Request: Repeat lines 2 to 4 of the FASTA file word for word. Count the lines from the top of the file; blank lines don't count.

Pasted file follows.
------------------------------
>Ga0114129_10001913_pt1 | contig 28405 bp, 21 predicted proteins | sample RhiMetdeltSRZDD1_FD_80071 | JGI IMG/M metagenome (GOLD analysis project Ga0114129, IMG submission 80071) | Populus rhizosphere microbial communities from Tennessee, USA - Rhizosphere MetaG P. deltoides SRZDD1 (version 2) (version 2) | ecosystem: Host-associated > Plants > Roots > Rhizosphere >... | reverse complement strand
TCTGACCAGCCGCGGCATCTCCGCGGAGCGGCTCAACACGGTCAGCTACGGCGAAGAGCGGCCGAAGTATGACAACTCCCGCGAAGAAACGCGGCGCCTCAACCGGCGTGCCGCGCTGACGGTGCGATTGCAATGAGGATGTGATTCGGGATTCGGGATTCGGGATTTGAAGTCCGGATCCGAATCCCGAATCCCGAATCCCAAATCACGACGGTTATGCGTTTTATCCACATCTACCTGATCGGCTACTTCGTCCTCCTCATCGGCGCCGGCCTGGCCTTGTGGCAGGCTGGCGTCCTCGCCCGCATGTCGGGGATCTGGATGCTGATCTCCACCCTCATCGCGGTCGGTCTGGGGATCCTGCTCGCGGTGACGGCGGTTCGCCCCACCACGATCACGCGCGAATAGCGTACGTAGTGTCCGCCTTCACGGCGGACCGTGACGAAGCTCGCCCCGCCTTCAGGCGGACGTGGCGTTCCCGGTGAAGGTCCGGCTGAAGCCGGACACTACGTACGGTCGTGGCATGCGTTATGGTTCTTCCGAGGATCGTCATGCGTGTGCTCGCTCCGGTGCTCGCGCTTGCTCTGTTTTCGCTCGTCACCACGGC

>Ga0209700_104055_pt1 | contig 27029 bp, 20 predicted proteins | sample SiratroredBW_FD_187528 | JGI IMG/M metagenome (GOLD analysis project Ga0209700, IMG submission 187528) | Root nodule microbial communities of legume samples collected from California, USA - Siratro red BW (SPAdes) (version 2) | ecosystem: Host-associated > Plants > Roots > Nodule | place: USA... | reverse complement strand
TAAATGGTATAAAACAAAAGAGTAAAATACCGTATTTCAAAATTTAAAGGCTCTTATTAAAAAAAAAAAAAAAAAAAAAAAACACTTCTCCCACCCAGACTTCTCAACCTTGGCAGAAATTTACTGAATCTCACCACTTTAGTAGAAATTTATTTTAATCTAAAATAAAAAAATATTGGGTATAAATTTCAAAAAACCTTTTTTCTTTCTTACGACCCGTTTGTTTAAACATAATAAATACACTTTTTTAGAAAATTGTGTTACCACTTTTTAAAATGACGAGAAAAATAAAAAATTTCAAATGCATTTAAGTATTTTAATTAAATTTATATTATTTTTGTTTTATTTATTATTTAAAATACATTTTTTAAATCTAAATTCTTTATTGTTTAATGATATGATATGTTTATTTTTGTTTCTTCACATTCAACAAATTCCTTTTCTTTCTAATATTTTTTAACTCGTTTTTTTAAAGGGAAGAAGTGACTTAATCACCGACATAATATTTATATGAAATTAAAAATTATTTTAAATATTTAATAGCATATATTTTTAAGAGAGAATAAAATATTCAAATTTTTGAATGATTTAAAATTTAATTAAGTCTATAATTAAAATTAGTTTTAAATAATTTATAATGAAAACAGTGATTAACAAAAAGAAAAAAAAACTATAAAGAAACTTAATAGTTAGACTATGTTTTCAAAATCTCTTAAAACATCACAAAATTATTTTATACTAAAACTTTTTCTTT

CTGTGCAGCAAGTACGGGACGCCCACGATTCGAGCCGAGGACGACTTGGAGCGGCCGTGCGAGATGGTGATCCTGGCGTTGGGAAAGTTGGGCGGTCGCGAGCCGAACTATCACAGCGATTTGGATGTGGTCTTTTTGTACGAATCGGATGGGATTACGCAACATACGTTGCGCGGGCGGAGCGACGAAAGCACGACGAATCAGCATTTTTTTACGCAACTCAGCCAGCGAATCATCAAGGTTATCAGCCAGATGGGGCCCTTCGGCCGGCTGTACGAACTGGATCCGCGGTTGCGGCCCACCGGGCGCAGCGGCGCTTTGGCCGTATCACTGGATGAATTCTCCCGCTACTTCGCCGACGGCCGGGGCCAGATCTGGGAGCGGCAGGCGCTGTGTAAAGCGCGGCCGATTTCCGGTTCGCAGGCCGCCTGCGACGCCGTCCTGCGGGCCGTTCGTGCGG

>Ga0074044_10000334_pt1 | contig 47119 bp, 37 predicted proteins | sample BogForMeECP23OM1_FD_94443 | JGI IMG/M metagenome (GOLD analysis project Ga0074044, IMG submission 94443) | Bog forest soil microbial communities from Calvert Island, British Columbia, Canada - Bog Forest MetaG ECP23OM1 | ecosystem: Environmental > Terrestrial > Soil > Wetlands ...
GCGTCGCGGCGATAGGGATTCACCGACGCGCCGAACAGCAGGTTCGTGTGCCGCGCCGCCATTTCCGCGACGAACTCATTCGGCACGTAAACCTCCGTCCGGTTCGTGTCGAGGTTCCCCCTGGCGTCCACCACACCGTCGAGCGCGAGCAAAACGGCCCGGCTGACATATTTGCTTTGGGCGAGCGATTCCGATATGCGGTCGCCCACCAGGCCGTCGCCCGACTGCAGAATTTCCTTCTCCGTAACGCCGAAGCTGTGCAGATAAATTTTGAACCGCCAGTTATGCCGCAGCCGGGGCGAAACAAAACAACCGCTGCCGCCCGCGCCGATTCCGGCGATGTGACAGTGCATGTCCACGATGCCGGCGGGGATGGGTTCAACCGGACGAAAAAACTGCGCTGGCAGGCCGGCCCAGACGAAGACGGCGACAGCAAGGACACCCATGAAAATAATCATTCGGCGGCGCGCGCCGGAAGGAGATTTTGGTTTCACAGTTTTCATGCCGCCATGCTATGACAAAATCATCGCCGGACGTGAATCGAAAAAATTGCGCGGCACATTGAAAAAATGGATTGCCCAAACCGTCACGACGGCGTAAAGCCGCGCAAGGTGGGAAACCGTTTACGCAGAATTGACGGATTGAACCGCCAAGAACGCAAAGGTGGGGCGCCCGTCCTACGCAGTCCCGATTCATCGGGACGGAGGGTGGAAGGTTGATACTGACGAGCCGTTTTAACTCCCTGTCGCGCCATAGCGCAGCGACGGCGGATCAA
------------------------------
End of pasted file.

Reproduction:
TCTGACCAGCCGCGGCATCTCCGCGGAGCGGCTCAACACGGTCAGCTACGGCGAAGAGCGGCCGAAGTATGACAACTCCCGCGAAGAAACGCGGCGCCTCAACCGGCGTGCCGCGCTGACGGTGCGATTGCAATGAGGATGTGATTCGGGATTCGGGATTCGGGATTTGAAGTCCGGATCCGAATCCCGAATCCCGAATCCCAAATCACGACGGTTATGCGTTTTATCCACATCTACCTGATCGGCTACTTCGTCCTCCTCATCGGCGCCGGCCTGGCCTTGTGGCAGGCTGGCGTCCTCGCCCGCATGTCGGGGATCTGGATGCTGATCTCCACCCTCATCGCGGTCGGTCTGGGGATCCTGCTCGCGGTGACGGCGGTTCGCCCCACCACGATCACGCGCGAATAGCGTACGTAGTGTCCGCCTTCACGGCGGACCGTGACGAAGCTCGCCCCGCCTTCAGGCGGACGTGGCGTTCCCGGTGAAGGTCCGGCTGAAGCCGGACACTACGTACGGTCGTGGCATGCGTTATGGTTCTTCCGAGGATCGTCATGCGTGTGCTCGCTCCGGTGCTCGCGCTTGCTCTGTTTTCGCTCGTCACCACGGC

>Ga0209700_104055_pt1 | contig 27029 bp, 20 predicted proteins | sample SiratroredBW_FD_187528 | JGI IMG/M metagenome (GOLD analysis project Ga0209700, IMG submission 187528) | Root nodule microbial communities of legume samples collected from California, USA - Siratro red BW (SPAdes) (version 2) | ecosystem: Host-associated > Plants > Roots > Nodule | place: USA... | reverse complement strand
TAAATGGTATAAAACAAAAGAGTAAAATACCGTATTTCAAAATTTAAAGGCTCTTATTAAAAAAAAAAAAAAAAAAAAAAAACACTTCTCCCACCCAGACTTCTCAACCTTGGCAGAAATTTACTGAATCTCACCACTTTAGTAGAAATTTATTTTAATCTAAAATAAAAAAATATTGGGTATAAATTTCAAAAAACCTTTTTTCTTTCTTACGACCCGTTTGTTTAAACATAATAAATACACTTTTTTAGAAAATTGTGTTACCACTTTTTAAAATGACGAGAAAAATAAAAAATTTCAAATGCATTTAAGTATTTTAATTAAATTTATATTATTTTTGTTTTATTTATTATTTAAAATACATTTTTTAAATCTAAATTCTTTATTGTTTAATGATATGATATGTTTATTTTTGTTTCTTCACATTCAACAAATTCCTTTTCTTTCTAATATTTTTTAACTCGTTTTTTTAAAGGGAAGAAGTGACTTAATCACCGACATAATATTTATATGAAATTAAAAATTATTTTAAATATTTAATAGCATATATTTTTAAGAGAGAATAAAATATTCAAATTTTTGAATGATTTAAAATTTAATTAAGTCTATAATTAAAATTAGTTTTAAATAATTTATAATGAAAACAGTGATTAACAAAAAGAAAAAAAAACTATAAAGAAACTTAATAGTTAGACTATGTTTTCAAAATCTCTTAAAACATCACAAAATTATTTTATACTAAAACTTTTTCTTT